The impact of dis-/reconnection of laser microgrooved and machined implant abutments on soft- and hard-tissue healing

    loading  Checking for direct PDF access through Ovid



To (i) investigate the influence of different extensions of a laser microgrooved abutment zone on connective tissue attachment and (ii) assess the impact of a repeated abutment dis-/reconnection on soft- and hard-tissue healing.

Materials and Methods:

Titanium implants were inserted epicrestally in the lower jaws of six dogs. Healing abutments with either partially (LP) or completely (LC) laser microgrooved margins or machined surface margins (M) were randomly allocated either to a single (1×)/repeated (2×) dis-/reconnection at 4 and 6 weeks (test), respectively, or left undisturbed (control). At 6 and 8 weeks, histomorphometrical (e.g. most coronal level of bone in contact with the implant [CBI], subepithelial connective tissue attachment [STC]) and immunohistochemical (Collagen Type-I [CI]) parameters were assessed.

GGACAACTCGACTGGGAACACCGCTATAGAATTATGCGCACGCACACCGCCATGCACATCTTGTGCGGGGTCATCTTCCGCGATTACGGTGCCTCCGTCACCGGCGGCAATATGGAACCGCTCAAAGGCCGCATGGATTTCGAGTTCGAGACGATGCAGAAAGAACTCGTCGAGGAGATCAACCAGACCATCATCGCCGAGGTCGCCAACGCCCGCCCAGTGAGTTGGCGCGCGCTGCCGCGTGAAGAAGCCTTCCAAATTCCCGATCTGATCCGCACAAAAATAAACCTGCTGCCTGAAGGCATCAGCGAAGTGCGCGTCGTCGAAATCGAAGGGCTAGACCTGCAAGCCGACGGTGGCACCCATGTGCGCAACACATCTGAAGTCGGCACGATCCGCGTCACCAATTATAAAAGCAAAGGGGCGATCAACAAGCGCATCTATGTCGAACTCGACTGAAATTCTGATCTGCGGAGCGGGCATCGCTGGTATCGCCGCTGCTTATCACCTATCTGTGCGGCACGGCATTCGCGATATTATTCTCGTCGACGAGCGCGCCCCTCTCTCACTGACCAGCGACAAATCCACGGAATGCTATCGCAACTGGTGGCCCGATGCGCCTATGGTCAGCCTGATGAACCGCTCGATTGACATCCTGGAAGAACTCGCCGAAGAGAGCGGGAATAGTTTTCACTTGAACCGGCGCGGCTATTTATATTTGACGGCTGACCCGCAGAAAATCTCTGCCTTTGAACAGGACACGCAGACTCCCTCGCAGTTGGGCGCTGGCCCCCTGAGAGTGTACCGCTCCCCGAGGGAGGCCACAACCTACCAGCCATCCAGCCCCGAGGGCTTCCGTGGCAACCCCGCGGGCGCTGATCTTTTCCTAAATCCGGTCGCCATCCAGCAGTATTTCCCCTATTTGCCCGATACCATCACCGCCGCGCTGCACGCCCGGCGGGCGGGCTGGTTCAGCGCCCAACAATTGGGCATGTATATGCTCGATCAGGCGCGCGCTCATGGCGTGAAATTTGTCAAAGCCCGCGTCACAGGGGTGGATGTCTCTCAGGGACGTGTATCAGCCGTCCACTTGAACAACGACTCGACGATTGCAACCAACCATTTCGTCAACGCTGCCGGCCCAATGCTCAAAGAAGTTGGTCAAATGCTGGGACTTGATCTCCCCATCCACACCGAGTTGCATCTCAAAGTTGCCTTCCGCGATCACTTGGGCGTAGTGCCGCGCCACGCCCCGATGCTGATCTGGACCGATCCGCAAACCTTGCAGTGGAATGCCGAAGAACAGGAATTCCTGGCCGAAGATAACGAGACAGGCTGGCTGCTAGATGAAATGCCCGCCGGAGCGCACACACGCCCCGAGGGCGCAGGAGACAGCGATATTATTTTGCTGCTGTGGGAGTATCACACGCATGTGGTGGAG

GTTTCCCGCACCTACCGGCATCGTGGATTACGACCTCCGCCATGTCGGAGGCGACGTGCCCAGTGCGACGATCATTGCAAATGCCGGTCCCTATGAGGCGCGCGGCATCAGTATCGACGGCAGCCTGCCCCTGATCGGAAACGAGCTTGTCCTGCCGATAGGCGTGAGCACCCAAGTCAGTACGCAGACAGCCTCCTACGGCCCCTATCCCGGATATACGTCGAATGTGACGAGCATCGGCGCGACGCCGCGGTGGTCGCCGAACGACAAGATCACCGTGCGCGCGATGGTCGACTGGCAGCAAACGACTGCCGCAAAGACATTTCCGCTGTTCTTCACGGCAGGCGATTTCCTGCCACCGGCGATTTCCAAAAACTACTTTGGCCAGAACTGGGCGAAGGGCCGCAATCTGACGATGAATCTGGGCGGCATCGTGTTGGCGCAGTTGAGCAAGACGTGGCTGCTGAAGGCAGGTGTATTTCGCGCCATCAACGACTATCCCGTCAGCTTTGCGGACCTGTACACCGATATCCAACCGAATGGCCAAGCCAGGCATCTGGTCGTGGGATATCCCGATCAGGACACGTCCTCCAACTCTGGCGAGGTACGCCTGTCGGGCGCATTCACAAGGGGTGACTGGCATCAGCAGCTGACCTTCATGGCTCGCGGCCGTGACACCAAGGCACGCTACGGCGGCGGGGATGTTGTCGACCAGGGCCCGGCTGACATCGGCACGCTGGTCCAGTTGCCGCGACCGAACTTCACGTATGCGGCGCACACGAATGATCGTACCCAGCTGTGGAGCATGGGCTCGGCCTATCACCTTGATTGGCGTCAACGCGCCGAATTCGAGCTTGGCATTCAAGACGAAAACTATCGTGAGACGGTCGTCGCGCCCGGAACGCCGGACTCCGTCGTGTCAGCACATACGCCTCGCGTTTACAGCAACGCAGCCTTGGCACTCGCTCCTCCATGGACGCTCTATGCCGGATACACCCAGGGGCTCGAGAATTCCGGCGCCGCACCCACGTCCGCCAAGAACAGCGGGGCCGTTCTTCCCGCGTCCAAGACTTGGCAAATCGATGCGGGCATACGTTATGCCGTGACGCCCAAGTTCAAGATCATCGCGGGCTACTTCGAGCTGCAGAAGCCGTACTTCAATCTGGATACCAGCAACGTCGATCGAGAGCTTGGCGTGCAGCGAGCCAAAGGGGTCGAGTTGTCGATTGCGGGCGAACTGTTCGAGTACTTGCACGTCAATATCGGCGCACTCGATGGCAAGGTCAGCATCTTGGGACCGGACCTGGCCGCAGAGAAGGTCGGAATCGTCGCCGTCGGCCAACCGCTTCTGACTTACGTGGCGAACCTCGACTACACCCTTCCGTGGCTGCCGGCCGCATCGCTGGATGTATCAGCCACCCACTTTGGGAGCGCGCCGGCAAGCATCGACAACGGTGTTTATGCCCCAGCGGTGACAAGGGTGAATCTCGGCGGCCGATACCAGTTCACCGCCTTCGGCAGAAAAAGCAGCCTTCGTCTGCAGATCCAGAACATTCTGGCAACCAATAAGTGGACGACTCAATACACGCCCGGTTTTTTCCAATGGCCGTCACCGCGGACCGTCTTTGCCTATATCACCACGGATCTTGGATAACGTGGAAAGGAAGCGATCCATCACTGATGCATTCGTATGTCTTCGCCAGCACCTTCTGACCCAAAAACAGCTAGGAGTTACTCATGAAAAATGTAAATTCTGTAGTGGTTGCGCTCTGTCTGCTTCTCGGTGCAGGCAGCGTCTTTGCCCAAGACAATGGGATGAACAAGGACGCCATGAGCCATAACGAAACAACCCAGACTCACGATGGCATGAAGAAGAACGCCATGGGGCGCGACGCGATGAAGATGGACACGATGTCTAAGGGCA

At control sites, LP/LC groups revealed lower mean CBL (8 weeks, 0.95 ± 0.51 vs. 0.54 ± 0.63 vs. 1.66 ± 1.26 mm), higher mean STC (8 weeks, 82.58 ± 24.32% vs. 96.37 ± 5.12% vs. 54.17 ± 8.09%), but comparable CI antigen reactivity. A repeated abutment manipulation was associated with increased mean CBL (8 weeks, 1.53 ± 1.09 vs. 0.94 ± 0.17 vs. 1.06 ± 0.34 mm), decreased STC (8 weeks, 57.34 ± 43.06% vs. 13.26 ± 19.04% vs. 37.76 ± 37.08%) and CI values.


It was concluded that (i) LC>LP abutments enhanced subepithelial connective tissue attachment and preserved crestal bone levels, (ii) repeated abutment dis-/reconnection during the initial healing phase (4–6 weeks) may be associated with increased soft- and hard-tissue changes and (iii) LP and LC should be considered using a one abutment, one time approach.

Related Topics

    loading  Loading Related Articles